Journey to Sahara

Can’t help but wonder how much I will miss this journey.  Only a week left in Morocco, but at the same time, missing home. Woes of a traveller.  (Lying down on my favourite sofa by the window, overlooking the courtyard in Riad Ahlam).

9 May 2014, Friday

8am – we bid goodbye to Kasim and Fathiah. Looked around the riad, trying to capture as much images as I could, hoping these images would forever etch in my mind.

Passing through Midelt (known for apples) towards the desert, we drove by Swiss of Morocco (Ifran). It does look like Europe – the way the trees are lined up and the architectural design of the houses. Snow capped mountains and some green coated ones, the mid atlas, sheep and shepherds, etc. I was too engrossed and too awed, I didn’t take any photo.  Sometimes, I just want to feel my presence in the “now” reality, instead of looking through the camera lens.


The camera could not capture what the eyes could see.  The eyes could not see what the heart sees and feels. Words that came through my mind when I thought of my family.  Dad would love it here.  And the brother would capture far more beautiful images.

Past 3pm, the first glimpse of the sahara – orange dunes, which look like mountains from afar.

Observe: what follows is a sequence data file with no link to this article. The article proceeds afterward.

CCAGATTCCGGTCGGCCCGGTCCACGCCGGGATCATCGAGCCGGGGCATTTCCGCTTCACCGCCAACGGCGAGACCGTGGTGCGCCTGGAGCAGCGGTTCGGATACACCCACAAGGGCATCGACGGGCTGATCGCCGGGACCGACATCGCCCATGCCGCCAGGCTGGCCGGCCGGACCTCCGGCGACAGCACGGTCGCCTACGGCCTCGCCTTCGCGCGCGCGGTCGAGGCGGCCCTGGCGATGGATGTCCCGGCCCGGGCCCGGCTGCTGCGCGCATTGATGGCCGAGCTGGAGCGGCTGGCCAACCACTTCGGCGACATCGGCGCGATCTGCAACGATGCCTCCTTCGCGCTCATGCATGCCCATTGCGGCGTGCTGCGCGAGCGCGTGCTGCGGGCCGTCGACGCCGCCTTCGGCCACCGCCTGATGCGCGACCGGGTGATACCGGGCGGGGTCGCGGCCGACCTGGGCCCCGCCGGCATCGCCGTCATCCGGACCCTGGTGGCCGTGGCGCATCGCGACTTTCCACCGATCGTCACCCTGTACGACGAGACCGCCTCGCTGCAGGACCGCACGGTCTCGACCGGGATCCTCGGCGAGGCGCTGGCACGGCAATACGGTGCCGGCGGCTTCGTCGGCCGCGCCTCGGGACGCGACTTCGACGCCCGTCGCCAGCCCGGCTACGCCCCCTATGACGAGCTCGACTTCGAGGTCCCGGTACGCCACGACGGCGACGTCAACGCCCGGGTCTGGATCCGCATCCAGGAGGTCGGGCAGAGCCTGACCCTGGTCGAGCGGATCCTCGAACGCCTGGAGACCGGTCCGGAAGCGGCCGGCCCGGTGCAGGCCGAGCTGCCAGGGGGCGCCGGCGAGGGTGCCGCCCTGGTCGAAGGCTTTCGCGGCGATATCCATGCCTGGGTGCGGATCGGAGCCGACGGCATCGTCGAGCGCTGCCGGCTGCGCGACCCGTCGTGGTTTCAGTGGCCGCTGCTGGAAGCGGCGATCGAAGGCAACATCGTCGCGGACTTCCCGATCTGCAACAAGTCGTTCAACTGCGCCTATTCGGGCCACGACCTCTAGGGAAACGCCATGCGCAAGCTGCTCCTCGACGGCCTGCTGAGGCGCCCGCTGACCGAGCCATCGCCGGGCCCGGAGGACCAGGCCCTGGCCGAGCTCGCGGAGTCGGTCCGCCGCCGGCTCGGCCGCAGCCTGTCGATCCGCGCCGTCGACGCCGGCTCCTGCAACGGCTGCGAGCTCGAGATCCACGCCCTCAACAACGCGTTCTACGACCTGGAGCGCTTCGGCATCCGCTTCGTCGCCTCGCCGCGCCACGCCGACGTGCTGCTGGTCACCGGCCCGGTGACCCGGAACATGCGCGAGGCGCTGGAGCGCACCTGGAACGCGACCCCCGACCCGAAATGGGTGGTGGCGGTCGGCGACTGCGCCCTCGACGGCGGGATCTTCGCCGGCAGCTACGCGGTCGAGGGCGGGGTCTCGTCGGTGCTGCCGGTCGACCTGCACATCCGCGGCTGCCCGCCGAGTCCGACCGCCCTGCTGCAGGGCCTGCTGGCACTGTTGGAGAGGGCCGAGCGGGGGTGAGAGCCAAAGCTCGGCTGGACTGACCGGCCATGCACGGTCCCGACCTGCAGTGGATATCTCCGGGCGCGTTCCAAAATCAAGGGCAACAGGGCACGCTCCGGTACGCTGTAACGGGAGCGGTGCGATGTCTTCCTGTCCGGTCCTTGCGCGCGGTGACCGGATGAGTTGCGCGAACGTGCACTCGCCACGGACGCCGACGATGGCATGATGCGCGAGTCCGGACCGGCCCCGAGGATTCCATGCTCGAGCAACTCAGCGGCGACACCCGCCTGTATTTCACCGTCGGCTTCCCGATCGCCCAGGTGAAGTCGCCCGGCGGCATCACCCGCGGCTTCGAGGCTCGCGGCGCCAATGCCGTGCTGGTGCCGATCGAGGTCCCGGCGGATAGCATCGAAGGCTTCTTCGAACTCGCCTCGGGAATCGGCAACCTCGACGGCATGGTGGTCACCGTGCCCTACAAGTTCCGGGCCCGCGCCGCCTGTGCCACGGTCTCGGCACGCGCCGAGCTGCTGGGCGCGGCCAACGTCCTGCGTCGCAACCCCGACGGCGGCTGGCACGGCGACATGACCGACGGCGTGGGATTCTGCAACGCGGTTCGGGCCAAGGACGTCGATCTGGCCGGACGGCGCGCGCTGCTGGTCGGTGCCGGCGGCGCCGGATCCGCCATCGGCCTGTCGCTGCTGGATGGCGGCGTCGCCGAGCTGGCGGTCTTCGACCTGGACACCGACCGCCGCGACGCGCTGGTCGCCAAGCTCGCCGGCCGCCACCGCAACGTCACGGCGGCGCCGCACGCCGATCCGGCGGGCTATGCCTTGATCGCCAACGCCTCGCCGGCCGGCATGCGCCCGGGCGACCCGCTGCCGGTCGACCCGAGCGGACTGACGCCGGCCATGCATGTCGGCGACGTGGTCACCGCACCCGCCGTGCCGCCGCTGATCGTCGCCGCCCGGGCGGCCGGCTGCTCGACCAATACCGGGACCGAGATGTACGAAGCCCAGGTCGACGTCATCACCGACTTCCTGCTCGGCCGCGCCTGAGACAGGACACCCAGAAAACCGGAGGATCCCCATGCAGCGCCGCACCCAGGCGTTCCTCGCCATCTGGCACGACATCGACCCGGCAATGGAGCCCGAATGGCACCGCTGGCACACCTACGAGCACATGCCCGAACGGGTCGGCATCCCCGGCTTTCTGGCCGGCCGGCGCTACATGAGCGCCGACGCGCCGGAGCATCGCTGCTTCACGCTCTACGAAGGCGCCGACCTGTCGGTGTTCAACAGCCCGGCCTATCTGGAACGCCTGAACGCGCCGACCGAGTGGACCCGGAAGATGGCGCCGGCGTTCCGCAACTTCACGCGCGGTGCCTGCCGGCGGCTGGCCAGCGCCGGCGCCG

For the first time in my life, I saw a mirage (a true city girl huh?)!  Clouds – closest to them when we are in the plane. But ironically, today, I felt closer to these cotton candy in the skies.  Shadows of the clouds reflected on the empty desert. A beauty beyond description, MasyaAllah. I will miss this empty vast space.  How blessed is this land.


It’s only my sixth day in Morocco, but I’ve picked up quite a collection of new words.  Perhaps if I stay here for a month, I would be able to converse well in Arabic and Moroccan Arabic?

It’s true, what people say, travelling expand one’s horizon.  It exposes you to different culture.  Nowhere is a strange place, it is just a new place for you to learn from.


– Pack whatever you need for a night’s stay in a backpack, in advance.  Stow away your luggage in the car. So you don’t have to trouble your guide or yourself with the luggage or huge backpack up and down the vehicle.
– It can get chilly in the desert. Bring a light jacket.
– Bring your flashlight for toilet visits at night in the desert. You wouldn’t want to wake the desert guys up.
– Mineral water for drinking and brushing your teeth.


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